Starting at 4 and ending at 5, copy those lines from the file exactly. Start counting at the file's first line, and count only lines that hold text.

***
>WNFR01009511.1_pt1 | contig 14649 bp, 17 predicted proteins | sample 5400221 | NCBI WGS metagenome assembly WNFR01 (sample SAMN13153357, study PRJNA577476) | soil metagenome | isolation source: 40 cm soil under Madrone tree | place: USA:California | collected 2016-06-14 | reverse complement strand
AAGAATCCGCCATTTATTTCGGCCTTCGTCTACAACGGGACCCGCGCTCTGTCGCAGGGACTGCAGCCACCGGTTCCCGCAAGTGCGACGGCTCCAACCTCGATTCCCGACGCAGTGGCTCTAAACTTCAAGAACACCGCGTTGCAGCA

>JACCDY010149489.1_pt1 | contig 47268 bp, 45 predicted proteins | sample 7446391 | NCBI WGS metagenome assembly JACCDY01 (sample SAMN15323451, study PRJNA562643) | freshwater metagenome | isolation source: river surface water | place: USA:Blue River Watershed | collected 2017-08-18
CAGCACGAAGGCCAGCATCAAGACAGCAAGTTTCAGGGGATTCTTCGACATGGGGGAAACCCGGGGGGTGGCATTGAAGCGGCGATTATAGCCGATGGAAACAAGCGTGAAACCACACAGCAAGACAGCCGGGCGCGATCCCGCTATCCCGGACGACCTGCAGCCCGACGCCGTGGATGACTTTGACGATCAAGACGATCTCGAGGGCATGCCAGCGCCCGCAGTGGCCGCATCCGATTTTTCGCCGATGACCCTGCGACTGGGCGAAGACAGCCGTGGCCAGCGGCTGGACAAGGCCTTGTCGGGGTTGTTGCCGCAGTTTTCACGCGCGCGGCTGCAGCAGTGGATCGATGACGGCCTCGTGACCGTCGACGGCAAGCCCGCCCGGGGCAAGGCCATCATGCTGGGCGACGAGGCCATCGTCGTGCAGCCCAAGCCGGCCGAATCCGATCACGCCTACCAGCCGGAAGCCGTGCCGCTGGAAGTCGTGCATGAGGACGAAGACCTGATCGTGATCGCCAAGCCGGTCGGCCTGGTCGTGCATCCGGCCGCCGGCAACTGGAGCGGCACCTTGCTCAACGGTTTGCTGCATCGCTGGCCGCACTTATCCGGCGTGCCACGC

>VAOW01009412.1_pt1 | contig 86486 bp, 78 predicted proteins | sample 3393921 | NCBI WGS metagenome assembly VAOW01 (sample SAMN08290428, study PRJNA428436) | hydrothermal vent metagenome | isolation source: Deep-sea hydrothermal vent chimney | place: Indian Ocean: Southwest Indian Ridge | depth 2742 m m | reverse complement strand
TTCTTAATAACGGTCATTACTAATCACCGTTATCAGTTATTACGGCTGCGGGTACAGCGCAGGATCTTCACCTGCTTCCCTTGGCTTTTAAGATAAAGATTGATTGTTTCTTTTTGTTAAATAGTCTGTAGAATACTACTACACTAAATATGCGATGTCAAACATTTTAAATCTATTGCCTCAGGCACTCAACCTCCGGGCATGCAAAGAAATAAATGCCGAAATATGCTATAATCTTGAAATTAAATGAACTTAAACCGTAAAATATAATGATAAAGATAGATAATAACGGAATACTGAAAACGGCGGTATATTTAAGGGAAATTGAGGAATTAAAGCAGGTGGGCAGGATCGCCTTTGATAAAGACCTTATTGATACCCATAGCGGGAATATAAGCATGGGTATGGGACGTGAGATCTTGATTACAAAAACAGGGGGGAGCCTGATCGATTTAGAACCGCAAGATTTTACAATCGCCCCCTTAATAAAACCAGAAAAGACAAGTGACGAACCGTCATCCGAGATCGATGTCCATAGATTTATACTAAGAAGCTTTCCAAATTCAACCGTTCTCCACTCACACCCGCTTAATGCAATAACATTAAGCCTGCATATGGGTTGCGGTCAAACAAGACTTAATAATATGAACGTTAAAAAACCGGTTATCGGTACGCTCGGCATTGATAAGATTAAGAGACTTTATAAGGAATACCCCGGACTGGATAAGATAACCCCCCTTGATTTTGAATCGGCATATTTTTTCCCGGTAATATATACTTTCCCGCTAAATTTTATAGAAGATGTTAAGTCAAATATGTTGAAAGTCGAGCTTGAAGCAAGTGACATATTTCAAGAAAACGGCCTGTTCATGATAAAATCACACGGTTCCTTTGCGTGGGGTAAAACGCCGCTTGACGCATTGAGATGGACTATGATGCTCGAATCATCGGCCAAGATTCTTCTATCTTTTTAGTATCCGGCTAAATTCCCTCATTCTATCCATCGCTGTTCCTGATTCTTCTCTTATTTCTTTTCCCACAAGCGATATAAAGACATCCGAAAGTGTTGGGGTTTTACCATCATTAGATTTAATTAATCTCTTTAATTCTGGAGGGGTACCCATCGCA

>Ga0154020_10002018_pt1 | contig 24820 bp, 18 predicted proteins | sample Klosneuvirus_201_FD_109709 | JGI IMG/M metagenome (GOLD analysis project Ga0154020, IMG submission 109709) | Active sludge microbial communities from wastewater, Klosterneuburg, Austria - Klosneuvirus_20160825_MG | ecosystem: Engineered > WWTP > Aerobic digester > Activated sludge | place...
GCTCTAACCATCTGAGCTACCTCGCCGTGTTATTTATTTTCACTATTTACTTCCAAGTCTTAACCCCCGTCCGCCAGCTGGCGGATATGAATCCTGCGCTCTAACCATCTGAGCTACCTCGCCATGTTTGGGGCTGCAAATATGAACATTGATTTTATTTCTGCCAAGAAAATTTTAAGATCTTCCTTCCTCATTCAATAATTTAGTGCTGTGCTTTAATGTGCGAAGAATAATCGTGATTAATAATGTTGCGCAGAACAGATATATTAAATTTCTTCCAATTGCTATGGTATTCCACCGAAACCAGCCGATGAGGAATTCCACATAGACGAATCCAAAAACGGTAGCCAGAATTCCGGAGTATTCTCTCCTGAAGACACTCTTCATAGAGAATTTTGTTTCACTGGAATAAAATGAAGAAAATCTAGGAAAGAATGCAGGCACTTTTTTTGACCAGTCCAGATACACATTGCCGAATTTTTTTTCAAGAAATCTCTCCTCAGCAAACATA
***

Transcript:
CAGCACGAAGGCCAGCATCAAGACAGCAAGTTTCAGGGGATTCTTCGACATGGGGGAAACCCGGGGGGTGGCATTGAAGCGGCGATTATAGCCGATGGAAACAAGCGTGAAACCACACAGCAAGACAGCCGGGCGCGATCCCGCTATCCCGGACGACCTGCAGCCCGACGCCGTGGATGACTTTGACGATCAAGACGATCTCGAGGGCATGCCAGCGCCCGCAGTGGCCGCATCCGATTTTTCGCCGATGACCCTGCGACTGGGCGAAGACAGCCGTGGCCAGCGGCTGGACAAGGCCTTGTCGGGGTTGTTGCCGCAGTTTTCACGCGCGCGGCTGCAGCAGTGGATCGATGACGGCCTCGTGACCGTCGACGGCAAGCCCGCCCGGGGCAAGGCCATCATGCTGGGCGACGAGGCCATCGTCGTGCAGCCCAAGCCGGCCGAATCCGATCACGCCTACCAGCCGGAAGCCGTGCCGCTGGAAGTCGTGCATGAGGACGAAGACCTGATCGTGATCGCCAAGCCGGTCGGCCTGGTCGTGCATCCGGCCGCCGGCAACTGGAGCGGCACCTTGCTCAACGGTTTGCTGCATCGCTGGCCGCACTTATCCGGCGTGCCACGC

>VAOW01009412.1_pt1 | contig 86486 bp, 78 predicted proteins | sample 3393921 | NCBI WGS metagenome assembly VAOW01 (sample SAMN08290428, study PRJNA428436) | hydrothermal vent metagenome | isolation source: Deep-sea hydrothermal vent chimney | place: Indian Ocean: Southwest Indian Ridge | depth 2742 m m | reverse complement strand